Budget 2016 announced that the Government would introduce a new tax relief for museums and galleries to support them to develop new exhibitions and to display their collections to a wider audience. The Government has now published a summary of responses document. CTG’s response to the consultation can be read here.
The tax relief will be available from 1 April 2017. As a next step, the Government will work with the sector to ensure museums and galleries are well-informed about the relief and are in a position to take advantage of it once it becomes available. Draft legislation has also been published today and is available for comment. It can be found at clause 22 of the draft Finance Bill.
The majority of respondents welcomed the introduction of a tax relief for museums and galleries. They told the Government that the relief would help support museums and galleries to continue developing and touring high quality exhibitions and said it would encourage museums to be more entrepreneurial and to think more about how best they could make use of their collections. However, the majority of respondents also said that the scope of the relief announced at Budget was too narrow, and suggested that it should be expanded to cover permanent exhibitions to make it accessible to a broader range of institutions.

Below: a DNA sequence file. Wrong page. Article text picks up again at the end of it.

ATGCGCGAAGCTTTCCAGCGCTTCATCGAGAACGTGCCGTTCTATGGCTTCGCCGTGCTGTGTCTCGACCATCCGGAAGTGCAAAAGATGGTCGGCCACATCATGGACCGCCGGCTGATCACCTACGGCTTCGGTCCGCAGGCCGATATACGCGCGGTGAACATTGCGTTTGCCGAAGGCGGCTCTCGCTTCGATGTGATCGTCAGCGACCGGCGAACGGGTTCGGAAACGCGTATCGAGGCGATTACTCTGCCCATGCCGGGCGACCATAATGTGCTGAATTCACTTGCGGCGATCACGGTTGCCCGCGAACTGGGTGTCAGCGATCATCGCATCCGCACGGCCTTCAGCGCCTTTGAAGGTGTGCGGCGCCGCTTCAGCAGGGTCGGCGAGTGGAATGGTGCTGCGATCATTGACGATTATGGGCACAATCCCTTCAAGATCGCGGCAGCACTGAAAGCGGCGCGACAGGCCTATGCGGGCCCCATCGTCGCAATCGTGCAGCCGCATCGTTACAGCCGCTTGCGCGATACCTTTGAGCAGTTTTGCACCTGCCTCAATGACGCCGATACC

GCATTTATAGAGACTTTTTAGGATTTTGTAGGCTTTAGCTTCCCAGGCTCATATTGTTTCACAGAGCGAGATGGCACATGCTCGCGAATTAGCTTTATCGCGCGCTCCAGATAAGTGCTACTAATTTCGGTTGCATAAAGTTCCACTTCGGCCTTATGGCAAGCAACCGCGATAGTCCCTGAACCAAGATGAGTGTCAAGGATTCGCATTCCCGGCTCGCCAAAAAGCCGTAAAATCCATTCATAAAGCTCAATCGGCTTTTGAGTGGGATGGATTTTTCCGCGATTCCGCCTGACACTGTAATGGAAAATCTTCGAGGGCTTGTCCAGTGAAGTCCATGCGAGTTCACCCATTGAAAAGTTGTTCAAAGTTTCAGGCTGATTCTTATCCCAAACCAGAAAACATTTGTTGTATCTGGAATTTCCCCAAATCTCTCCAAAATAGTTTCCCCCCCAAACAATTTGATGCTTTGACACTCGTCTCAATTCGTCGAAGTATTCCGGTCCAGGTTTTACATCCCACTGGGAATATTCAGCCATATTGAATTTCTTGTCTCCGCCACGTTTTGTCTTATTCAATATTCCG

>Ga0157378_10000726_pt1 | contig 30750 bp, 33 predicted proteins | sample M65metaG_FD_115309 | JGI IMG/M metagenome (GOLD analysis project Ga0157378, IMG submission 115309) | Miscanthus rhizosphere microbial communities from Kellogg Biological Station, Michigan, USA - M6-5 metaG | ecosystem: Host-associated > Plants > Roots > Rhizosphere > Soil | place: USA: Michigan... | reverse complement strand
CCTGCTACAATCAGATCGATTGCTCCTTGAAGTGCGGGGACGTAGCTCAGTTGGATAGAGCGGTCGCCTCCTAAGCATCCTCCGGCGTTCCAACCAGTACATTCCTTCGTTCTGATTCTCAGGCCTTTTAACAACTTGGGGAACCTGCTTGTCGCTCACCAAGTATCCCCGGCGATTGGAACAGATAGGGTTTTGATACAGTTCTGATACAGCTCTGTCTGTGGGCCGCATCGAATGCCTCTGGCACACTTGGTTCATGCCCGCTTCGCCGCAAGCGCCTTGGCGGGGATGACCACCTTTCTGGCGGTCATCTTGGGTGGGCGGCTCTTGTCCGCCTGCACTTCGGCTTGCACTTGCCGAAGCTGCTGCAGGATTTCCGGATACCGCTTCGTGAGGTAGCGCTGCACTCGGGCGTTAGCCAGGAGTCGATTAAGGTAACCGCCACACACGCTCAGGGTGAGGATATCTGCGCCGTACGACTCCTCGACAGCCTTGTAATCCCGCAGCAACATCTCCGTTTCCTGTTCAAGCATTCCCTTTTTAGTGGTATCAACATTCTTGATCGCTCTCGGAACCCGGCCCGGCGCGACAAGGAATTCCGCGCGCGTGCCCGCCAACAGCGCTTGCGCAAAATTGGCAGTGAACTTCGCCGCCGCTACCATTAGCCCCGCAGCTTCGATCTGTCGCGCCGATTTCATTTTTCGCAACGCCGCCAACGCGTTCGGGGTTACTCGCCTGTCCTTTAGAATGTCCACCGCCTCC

Extension to permanent exhibitions
To ensure the relief is available to a wider range of institutions, the Government has removed the 12 month limit on qualifying exhibitions to ensure all new exhibitions (including permanent exhibitions) are within scope. To mitigate the risk of unaffordable additional costs the government will cap the amount of relief available at the equivalent of £500,000 of qualifying expenditure per exhibition.
Extension beyond museums and galleries
Following representations by CTG and others the Government has confirmed that it will ensure charitable libraries, archives, historic homes and similar organisations that put on qualifying exhibitions in outdoor spaces like sculpture parks are within scope, as long as they are run as charitable companies, wholly owned subsidiary companies of a charity which maintains a museum or gallery or wholly owned subsidiary companies of a local authority which maintains a museum or gallery. The Government will allow exhibitions that are not held in qualifying museums or galleries to qualify for relief, as long as they are put on by qualifying institutions
Corporation tax requirements
The Government has confirmed that although this relief is part of the corporation tax system, museums and galleries do not need to pay corporation tax to claim it; they just need to be within the charge to corporation tax. Charitable companies and wholly owned subsidiary companies of museums, galleries or local authorities are within the charge to corporation tax. Charities or their wholly owned subsidiaries may be able to surrender losses for a cash credit at a rate of 20% (or 25% if the exhibition is toured). Institutions not within the charge of corporation tax can choose to run an exhibition through a wholly owned trading subsidiary, through which they can also claim the credit. More information can be found here.
Evaluating the relief
The legislation will include a sunset clause which means that the relief will expire in April 2022 unless renewed. To ensure that museums and galleries have the certainty they need to plan exhibitions in advance, in 2020 the government will review the tax relief and set out plans beyond 2022.